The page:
On November 16th I attended the New York Whisky Festival. This was one of the many spirit-centric festivals that are taking place around the New York area at this time of year.
The festival was held at The Tunnel at 269 11th Avenue on the West side of Manhattan. It’s a former indoor rail terminal that has been used as a nightclub, event venue and commercial space.
There are many such festivals held around this time of year and like most things some are better than others. Some of the festivals are geared toward the experienced drinker who are looking to experience some high end and esoteric spirits while other festivals are geared more to the novice drinkers that are looking for more of a party with some spirits thrown in. The latter tend to showcase 2nd tier or unknown labels for the spirits. This festival was more of the latter than the former. In my opinion, the most interesting whisky at the event were the single malt French whisky from Rozelieures, while solid stalwarts such as Taconic Distillery, Koval and Slaughter House were on hand to pour some quality spirits. I attended the afternoon session and the crowd on hand were enjoying themselves.
On November 2nd I attended the first annual New York Irish Whiskey Festival. It’s America’s first Irish Whiskey Festival and promised 25+ brands to try plus live music and “Irish Grub”.
It’s was hosted by the team behind The Dead Rabbit which has been named the best bar in the world. They decided that Irish Whiskey should have its own festival to showcase what Irish Whiskey can be.
The history of Irish Whiskey sales have gone up and down and back up again. Before Prohibition it had been the largest selling type of whiskey in the U.S. which was its largest market but politics in Europe and the enactment of the Volstead Act caused the Irish Whiskey industry to fall off a cliff. It has seen a resurgence in popularity going from US sales of $74 million in 2003 to $1billion in 2018.
The Irish Whiskey Act of 1980 states that Irish Whiskey must be triple distilled and aged exclusively on the island of Ireland at no higher than a ABV of 94.8% and must be aged a minimum of three years in wood. They are generally unpeated. The four types of whiskey are single malted, single pot still, single grain and blended whiskey.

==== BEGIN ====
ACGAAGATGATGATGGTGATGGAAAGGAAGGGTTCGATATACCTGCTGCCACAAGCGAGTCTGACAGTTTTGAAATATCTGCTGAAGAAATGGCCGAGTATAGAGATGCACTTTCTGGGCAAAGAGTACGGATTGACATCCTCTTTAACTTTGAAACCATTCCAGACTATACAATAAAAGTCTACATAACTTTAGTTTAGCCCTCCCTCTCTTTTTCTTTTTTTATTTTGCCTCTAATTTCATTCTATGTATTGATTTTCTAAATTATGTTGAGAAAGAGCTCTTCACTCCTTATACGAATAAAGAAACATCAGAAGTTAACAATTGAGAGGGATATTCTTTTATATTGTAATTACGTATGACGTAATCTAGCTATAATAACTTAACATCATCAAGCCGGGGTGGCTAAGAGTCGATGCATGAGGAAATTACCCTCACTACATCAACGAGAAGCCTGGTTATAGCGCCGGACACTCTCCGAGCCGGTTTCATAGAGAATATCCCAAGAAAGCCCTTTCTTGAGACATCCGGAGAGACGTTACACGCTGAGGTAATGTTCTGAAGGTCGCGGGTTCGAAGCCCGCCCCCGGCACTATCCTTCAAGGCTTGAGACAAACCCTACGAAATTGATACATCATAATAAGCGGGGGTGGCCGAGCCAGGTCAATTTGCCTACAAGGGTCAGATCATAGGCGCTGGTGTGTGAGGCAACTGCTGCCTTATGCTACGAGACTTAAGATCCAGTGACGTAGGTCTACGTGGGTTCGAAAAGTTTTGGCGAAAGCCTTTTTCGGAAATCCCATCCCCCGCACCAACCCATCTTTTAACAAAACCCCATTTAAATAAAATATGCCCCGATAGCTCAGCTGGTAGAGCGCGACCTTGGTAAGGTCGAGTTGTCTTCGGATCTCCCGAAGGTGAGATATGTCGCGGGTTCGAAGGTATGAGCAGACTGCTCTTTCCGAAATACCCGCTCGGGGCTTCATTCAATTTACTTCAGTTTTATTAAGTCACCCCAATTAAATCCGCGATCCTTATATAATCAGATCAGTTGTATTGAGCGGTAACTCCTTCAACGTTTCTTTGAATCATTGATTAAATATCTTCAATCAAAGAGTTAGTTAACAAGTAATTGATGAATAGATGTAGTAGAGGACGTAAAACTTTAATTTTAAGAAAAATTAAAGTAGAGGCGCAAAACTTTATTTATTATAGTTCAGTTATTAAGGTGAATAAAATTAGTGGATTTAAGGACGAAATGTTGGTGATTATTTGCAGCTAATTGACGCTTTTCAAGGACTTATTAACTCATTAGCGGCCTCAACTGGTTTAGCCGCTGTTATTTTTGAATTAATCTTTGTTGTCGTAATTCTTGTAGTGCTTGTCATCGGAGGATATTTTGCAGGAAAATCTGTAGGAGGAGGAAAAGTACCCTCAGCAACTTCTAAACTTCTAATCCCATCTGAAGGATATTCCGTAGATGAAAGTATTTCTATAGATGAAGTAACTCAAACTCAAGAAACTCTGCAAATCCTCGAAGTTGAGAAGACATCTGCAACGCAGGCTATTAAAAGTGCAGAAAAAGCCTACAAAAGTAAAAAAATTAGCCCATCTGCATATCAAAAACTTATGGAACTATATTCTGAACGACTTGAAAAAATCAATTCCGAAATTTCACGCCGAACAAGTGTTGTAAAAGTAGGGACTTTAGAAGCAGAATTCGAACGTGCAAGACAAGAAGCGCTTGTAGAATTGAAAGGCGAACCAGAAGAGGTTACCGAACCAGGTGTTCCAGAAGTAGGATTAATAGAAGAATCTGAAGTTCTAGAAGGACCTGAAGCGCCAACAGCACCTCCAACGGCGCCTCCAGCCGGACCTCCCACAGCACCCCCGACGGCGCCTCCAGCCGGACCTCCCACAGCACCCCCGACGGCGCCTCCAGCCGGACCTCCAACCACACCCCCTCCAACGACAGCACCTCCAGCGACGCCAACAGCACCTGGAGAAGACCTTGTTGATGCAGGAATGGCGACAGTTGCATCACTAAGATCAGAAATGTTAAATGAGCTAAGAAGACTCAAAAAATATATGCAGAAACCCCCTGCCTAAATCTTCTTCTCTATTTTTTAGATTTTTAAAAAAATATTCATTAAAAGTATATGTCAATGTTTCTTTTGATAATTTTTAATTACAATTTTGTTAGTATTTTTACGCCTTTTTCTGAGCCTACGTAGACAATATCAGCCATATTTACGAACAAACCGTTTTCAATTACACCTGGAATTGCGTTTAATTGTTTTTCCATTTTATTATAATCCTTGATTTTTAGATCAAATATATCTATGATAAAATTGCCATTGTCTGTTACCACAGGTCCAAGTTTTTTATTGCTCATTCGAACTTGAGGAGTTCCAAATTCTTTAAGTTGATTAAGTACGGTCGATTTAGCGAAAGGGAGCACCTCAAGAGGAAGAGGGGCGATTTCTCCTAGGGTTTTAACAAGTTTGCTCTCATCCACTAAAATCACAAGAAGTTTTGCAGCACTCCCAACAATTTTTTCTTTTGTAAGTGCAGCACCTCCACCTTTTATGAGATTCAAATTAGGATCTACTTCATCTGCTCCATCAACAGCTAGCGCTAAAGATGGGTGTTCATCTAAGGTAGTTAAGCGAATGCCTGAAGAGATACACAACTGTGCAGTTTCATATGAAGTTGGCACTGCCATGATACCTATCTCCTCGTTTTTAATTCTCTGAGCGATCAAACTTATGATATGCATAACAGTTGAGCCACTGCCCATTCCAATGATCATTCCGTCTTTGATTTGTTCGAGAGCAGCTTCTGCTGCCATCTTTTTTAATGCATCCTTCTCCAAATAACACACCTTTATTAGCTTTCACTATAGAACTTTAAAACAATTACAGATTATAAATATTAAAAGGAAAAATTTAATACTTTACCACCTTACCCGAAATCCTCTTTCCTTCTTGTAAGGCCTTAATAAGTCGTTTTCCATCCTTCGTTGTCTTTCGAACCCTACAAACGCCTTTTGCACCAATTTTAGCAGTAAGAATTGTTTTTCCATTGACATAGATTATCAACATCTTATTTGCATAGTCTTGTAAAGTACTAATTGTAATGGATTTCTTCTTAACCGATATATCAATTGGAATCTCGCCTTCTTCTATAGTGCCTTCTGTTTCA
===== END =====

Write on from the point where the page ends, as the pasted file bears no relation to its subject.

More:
I was looking forward to attending this tasting because most of my experience with Irish Whiskey has been with the Jameson and Bushmills that are available at every bar in town and I wanted to try new brands and whiskey styles.
There are no rules for what type of wood the whiskey is permitted to be aged in so to be globally competitive, the Irish Whiskey industry has been experimenting with aging in different types of barrels and wood. That includes casks that were used for Madeira, Sherry, Bourbon and Rum to name a few and types of oak such as American, French, Slovenian, Irish and even Japanese oak (Glendalough13yr single malt). Many are aged in one type of barrel and finished in others. This in addition to the pot still whiskeys which are uniquely Irish.
Many of the producers on hand make several whiskey, from a basic blend to the aged single malts to whiskeys aged in the different casks. I found most of those in the middle categories as the most interesting. In general many of the whiskey I sampled were very smooth with a lot of nuances going on in the glass, in other words, good sipping whiskey.
The event was held at Pier A Harbor House at 22 Battery Place in lower Manhattan. It’s a restaurant and event space inspired by the old oyster houses of New York with an expansive view of New York harbor.